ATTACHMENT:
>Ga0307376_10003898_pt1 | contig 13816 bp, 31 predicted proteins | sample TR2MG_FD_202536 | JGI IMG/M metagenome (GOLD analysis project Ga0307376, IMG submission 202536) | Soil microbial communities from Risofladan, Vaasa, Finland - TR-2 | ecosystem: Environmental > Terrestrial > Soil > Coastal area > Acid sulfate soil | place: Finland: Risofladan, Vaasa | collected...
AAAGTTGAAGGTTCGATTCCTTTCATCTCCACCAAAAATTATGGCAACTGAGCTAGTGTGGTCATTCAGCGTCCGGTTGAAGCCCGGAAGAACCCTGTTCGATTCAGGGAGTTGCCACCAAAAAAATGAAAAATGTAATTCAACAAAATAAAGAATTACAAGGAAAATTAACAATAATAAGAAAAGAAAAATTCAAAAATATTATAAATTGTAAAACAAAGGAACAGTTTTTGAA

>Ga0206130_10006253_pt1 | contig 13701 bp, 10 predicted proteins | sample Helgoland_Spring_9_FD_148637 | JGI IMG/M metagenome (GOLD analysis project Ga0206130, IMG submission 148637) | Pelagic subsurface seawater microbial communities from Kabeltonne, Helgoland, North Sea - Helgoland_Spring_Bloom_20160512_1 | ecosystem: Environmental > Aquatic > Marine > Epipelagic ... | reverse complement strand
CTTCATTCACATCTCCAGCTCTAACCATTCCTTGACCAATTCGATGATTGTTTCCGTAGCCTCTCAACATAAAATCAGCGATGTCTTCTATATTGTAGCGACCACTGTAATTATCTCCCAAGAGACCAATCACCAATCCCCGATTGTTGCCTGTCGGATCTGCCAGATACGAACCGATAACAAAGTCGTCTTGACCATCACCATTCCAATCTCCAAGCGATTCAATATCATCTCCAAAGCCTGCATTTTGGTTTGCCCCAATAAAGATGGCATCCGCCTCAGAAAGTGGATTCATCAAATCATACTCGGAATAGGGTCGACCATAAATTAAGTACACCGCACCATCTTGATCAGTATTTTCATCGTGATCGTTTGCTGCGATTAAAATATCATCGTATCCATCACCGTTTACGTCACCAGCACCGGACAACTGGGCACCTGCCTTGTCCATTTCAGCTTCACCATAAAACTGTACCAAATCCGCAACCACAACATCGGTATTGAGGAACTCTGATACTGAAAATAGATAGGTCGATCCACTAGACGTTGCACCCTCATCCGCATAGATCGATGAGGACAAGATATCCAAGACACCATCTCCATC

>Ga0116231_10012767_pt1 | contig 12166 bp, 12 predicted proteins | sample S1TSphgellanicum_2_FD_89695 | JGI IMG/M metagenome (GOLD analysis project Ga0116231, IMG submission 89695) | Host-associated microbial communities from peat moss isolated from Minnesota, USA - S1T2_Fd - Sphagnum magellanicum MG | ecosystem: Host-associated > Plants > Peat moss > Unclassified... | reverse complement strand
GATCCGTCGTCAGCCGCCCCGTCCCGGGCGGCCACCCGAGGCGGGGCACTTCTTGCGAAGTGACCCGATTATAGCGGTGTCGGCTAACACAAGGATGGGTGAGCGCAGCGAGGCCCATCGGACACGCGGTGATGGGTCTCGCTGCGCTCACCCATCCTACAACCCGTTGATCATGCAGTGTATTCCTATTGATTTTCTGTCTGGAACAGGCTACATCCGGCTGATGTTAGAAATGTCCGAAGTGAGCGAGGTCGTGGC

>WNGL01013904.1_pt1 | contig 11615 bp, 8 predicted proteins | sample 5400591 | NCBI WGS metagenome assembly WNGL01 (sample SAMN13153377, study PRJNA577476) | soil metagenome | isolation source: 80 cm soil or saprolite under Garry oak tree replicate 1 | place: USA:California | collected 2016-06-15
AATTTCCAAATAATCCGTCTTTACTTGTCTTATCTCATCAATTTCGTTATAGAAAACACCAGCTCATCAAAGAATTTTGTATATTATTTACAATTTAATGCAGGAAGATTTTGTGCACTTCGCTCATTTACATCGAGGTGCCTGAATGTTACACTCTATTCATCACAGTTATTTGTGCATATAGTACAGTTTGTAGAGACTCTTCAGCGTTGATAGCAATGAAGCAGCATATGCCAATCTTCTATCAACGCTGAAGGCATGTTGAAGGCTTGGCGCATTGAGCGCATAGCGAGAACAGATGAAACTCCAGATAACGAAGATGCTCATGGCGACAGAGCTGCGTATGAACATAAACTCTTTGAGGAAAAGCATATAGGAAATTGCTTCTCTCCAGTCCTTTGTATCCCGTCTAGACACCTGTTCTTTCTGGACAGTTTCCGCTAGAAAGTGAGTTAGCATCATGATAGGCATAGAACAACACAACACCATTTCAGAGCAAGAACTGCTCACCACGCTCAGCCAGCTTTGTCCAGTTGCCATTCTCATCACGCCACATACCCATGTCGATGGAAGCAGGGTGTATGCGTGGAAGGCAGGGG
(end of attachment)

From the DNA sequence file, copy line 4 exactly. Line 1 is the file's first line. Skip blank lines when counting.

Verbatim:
CTTCATTCACATCTCCAGCTCTAACCATTCCTTGACCAATTCGATGATTGTTTCCGTAGCCTCTCAACATAAAATCAGCGATGTCTTCTATATTGTAGCGACCACTGTAATTATCTCCCAAGAGACCAATCACCAATCCCCGATTGTTGCCTGTCGGATCTGCCAGATACGAACCGATAACAAAGTCGTCTTGACCATCACCATTCCAATCTCCAAGCGATTCAATATCATCTCCAAAGCCTGCATTTTGGTTTGCCCCAATAAAGATGGCATCCGCCTCAGAAAGTGGATTCATCAAATCATACTCGGAATAGGGTCGACCATAAATTAAGTACACCGCACCATCTTGATCAGTATTTTCATCGTGATCGTTTGCTGCGATTAAAATATCATCGTATCCATCACCGTTTACGTCACCAGCACCGGACAACTGGGCACCTGCCTTGTCCATTTCAGCTTCACCATAAAACTGTACCAAATCCGCAACCACAACATCGGTATTGAGGAACTCTGATACTGAAAATAGATAGGTCGATCCACTAGACGTTGCACCCTCATCCGCATAGATCGATGAGGACAAGATATCCAAGACACCATCTCCATC